Tucson Museum Of Art Director Robert Yassin Seems Hungry For Trouble.
By Jeff Smith
ONE OF MY favorite scenes in cinema is the part in The Godfather where Mikey takes Abe Vigoda out to have him garroted with piano wire and explains--real nice, because this guy has been like his Dutch uncle--hey, nothing personal: This is just business.
I think there's a lesson here for all of us: We may disagree, but we don't have to be disagreeable about it. Civility and opposable thumbs are what set us apart from the lower orders.
Some of this seems to have been lost on Bob Yassin. I assume the director of the Tucson Museum of Art has opposable thumbs, because we've seen his signature on official documents. Yet Yassin is still being a dick about this pissing match over Janos' bar and grill.
You've no doubt read by now where the board of the art museum called an emergency meeting and voted as one to tell the mayor and council to take its 700 large and shove it up the old dirt road. This was the last, best and--in this columnist's opinion--quite reasonable and statesmanlike offer to resolve the dispute over how to have a world-class restaurant operating out of a bush-league art museum, all within a block of buildings owned-but-leased-out by the City of Tucson. The Cliff's Notes version of the b.s. goes:
The TMA has a long-term lease on the historic Stevens House which Janos Wilder has been sub-leasing for his hotshot eatery. Museum director Yassin wants Janos out of there so the museum can expand into the old house and show off a lot of kitschy regional folk-art. Janos and most of the city council and most of the community want the restaurant to stay where it is because, after all, it is the only cool thing in the whole TMA compound, and one of a handful of nighttime draws to the downtown area. It came down to an obvious grudge match between Yassin and Wilder and Yassin and the city council, with everybody but Yassin trying to be reasonable, and offering larger-and-larger sums of money to guarantee the museum got its rent money and enough to more than match the space it sought for expansion, while maintaining a fine hash-house and tourist attraction. Yassin and his 34-member board of directors finally held a last-minute secret meeting and essentially told the City to eat shit and die.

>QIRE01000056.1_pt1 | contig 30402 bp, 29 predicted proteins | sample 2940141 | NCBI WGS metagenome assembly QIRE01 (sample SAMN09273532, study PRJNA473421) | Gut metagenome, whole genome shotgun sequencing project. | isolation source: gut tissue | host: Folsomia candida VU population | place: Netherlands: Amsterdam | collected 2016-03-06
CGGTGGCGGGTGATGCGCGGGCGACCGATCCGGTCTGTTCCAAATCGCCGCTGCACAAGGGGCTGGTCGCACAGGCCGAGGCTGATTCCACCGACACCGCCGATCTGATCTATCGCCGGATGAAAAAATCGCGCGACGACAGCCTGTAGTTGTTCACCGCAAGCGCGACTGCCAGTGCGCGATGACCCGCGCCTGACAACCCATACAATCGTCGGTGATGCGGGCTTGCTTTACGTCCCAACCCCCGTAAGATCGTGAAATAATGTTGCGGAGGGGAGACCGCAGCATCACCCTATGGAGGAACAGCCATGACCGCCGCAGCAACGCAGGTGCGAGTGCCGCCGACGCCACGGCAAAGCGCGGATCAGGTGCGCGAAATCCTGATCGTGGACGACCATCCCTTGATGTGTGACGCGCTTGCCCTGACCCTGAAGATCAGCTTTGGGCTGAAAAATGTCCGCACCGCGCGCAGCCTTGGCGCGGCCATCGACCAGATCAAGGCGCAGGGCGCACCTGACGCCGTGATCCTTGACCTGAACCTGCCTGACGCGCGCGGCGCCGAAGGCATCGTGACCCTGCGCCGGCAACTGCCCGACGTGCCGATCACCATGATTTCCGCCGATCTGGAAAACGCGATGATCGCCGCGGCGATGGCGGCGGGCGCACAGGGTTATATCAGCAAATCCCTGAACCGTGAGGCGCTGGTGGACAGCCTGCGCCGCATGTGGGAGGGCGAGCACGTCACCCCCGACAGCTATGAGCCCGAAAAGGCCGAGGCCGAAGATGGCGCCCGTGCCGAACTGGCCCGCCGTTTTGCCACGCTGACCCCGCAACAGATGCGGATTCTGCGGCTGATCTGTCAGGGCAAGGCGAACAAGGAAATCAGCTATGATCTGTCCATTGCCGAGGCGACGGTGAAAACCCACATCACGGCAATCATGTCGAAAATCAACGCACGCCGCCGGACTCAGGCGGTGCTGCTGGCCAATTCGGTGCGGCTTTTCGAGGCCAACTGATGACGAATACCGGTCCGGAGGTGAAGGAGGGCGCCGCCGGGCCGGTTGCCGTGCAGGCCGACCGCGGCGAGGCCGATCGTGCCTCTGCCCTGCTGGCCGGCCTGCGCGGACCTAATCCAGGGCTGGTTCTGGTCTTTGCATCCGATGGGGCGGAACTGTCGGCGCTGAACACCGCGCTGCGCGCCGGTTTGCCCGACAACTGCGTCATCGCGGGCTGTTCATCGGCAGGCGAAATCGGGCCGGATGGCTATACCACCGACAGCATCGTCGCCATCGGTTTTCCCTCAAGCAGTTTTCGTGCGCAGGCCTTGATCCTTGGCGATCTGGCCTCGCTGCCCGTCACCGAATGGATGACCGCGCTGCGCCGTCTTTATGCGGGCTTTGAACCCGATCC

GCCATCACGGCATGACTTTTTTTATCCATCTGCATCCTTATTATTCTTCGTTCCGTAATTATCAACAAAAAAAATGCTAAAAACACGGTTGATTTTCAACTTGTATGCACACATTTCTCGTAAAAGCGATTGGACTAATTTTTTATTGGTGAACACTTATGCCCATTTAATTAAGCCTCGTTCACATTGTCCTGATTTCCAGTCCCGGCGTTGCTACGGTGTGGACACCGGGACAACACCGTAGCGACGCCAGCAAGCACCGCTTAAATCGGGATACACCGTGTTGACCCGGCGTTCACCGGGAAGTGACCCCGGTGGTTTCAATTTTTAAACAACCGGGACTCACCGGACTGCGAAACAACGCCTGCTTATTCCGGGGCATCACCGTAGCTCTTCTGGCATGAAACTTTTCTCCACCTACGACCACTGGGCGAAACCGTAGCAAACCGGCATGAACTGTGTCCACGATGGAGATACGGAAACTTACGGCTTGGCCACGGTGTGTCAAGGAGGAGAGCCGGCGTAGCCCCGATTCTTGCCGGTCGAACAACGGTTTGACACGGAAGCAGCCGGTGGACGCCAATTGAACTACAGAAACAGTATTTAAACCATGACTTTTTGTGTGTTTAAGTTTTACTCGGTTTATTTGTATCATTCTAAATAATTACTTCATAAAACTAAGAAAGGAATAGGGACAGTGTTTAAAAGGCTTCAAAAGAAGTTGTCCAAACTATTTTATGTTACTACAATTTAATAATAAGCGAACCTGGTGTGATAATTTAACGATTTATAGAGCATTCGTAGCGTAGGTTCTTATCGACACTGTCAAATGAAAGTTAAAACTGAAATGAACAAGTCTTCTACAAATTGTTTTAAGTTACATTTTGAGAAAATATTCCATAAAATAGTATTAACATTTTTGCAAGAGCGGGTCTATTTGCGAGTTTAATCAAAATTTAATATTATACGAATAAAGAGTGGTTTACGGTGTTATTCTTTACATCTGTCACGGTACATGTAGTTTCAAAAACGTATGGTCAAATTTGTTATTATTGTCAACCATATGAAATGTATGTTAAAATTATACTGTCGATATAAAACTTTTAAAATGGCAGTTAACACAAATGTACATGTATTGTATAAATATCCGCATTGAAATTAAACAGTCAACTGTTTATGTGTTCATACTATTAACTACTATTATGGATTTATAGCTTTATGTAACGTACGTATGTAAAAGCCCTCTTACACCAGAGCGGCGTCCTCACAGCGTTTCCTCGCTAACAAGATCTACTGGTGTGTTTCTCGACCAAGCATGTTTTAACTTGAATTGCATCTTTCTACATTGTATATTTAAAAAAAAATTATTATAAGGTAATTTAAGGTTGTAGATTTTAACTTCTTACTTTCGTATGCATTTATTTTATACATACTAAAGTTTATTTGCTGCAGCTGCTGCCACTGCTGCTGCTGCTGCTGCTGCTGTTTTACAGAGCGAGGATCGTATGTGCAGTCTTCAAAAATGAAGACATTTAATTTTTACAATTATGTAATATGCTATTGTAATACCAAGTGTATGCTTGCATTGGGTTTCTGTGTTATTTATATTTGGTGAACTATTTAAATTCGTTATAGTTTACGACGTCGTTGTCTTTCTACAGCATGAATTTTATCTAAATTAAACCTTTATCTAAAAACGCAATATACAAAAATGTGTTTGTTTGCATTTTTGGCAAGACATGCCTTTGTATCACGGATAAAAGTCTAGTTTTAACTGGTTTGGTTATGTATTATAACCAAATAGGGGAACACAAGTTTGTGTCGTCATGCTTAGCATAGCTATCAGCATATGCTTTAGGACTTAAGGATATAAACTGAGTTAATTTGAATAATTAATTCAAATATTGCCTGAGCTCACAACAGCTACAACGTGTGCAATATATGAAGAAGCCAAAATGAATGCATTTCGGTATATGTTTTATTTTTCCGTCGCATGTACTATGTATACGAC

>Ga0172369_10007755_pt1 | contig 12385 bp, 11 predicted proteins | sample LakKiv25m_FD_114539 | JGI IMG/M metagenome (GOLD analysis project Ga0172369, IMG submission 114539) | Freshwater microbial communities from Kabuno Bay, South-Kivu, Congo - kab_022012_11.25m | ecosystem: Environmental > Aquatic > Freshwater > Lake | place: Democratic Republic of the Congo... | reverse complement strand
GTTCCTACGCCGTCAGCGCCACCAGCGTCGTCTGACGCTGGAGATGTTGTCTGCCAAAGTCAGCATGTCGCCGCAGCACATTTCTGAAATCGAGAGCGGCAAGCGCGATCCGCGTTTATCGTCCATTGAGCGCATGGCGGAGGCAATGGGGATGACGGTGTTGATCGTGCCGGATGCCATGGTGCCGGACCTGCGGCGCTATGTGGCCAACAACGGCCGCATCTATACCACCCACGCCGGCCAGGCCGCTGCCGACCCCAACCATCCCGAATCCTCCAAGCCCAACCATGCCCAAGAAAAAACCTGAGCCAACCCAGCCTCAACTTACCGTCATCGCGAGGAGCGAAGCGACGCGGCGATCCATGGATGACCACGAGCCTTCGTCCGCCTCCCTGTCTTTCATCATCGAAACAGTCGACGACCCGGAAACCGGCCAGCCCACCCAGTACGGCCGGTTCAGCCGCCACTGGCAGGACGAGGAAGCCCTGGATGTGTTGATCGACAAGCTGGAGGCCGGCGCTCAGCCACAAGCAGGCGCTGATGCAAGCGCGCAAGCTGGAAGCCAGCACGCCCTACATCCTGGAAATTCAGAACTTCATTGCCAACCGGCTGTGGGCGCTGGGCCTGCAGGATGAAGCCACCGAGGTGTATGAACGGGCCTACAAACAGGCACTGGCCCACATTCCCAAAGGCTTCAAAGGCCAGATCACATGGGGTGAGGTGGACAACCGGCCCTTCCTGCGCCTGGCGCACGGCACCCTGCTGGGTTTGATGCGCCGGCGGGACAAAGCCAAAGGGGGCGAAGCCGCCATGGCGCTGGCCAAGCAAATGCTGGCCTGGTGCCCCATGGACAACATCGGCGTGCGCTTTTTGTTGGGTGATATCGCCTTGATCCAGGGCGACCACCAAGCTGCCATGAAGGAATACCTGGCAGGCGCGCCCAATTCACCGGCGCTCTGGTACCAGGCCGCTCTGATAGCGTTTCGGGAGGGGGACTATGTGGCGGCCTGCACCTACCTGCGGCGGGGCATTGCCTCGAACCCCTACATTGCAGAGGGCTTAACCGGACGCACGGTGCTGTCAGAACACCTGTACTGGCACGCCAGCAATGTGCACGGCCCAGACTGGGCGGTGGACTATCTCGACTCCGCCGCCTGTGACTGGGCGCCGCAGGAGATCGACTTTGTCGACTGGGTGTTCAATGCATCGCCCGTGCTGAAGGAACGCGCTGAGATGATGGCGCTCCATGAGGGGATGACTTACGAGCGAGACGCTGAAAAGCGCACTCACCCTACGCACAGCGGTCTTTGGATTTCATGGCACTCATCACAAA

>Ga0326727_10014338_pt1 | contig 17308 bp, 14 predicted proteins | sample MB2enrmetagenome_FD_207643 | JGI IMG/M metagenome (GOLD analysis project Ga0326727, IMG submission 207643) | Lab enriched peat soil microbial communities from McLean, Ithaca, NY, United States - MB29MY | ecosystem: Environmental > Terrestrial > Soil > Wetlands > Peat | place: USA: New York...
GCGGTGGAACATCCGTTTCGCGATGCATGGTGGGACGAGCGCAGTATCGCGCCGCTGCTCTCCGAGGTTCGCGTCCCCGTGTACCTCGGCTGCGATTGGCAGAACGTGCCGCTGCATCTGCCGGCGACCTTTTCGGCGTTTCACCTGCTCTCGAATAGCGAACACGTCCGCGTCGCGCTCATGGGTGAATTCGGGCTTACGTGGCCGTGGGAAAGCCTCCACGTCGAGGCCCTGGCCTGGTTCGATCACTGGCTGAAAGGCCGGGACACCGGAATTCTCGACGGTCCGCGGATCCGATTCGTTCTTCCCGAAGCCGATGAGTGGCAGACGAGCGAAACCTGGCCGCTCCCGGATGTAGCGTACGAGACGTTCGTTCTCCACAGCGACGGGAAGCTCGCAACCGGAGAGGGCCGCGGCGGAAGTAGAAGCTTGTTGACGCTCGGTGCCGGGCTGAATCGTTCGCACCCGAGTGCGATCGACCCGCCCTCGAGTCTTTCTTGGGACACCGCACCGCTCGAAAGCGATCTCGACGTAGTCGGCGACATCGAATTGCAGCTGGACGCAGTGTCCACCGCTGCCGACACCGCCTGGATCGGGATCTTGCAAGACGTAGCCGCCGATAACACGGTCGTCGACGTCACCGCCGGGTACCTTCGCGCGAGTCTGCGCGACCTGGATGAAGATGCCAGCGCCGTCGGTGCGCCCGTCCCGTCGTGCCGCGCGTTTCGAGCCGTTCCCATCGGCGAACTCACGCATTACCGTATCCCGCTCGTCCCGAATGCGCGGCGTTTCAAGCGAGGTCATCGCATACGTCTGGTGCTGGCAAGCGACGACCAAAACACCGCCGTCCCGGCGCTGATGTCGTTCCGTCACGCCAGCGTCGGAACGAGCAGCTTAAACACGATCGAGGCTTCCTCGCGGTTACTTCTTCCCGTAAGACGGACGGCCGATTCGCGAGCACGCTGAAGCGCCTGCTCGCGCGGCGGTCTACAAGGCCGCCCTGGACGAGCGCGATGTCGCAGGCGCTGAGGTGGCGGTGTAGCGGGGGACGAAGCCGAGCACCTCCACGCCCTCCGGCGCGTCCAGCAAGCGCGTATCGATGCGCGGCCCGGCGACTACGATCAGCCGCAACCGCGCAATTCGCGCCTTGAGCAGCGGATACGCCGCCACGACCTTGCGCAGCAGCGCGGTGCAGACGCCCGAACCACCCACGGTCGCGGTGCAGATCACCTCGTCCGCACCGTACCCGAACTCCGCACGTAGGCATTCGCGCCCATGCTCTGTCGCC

Which effectively ends the saga of the Stevens House, because the TMA is going to turn it into another of about 17 pioneer period theme parks, with walls hung in tourist-class pre-Columbian art. Which means that This Old House has witnessed the last lively event in its long and colorful history.
As far as Bob Yassin, Janos Wilder, Janos Wilder's restaurant, Mayor George Miller, the Tucson City Council, and even The Weekly are concerned, history may still be in the making. Remember what I said about Yassin's apparent victory over Janos and the Mayor and Council?
Well, as my daddy used to say, "The sun don't shine up one cat's ass all the time, without burning it."
Bob Yassin would be wise to invest in some ass-bestos undies.
Not that any of his vanquished foes might match his level of incivility, but regardez:
Mayor Miller and I chatted after we all saw the news release from the TMA board, announcing its rejection of the $700,000, and its unilateral refusal to negotiate. Pretty arrogant, huh? he said. They've given us the finger, is what they've done.
When you're the City's tenant, and you get 86 grand per annum in operating money from city coffers, it isn't smart to give the Mayor the finger.
Tucson, while an okay community patron-of-the-arts-wise, is barely lukewarm to the Tucson Museum of Art. Some of this is attributable to the ugliness and inutility of the museum building. This huge and stupid ramp heading downhill uses up most of the potential wall space, so what should have been open and airy, providing long vistas, is merely a cold, dungeon-like stairwell. It's not the sort of place that invites you in. Whereas the old Stevens House, warm and cozy and redolent of Janos Wilder's great grits, drew diners like flies, from all over the world.
And then there's the little matter of the right of the American people to freedom of the press and freedom of speech.
After The Weekly ran Margaret Regan's story outlining the sordid history of the scuffle--excluding the past month's developments and the abrupt conclusion of hostilities--Yassin got his panties in a bunch and decided to cease doing business with The Weekly. Now I neither know nor care how much annual ad revenue this rag derives from the TMA, but it always offends--and amuses--me when advertisers decide to destroy the free press because it prints news they don't want to read. Offends, because I believe in free expression. Amuses, because I know about people who buy their ink by the barrel.
I called Bob Yassin before writing this, to ask whether he's decided to relent. I told the receptionist who I was and where I was from and what I wanted to talk to Bob about, and said that since he probably wouldn't call back if he knew all that, to please just tell him Robert Redford phoned and would he please return the call immediately on account of I was up against deadline. Yassin never rang back.
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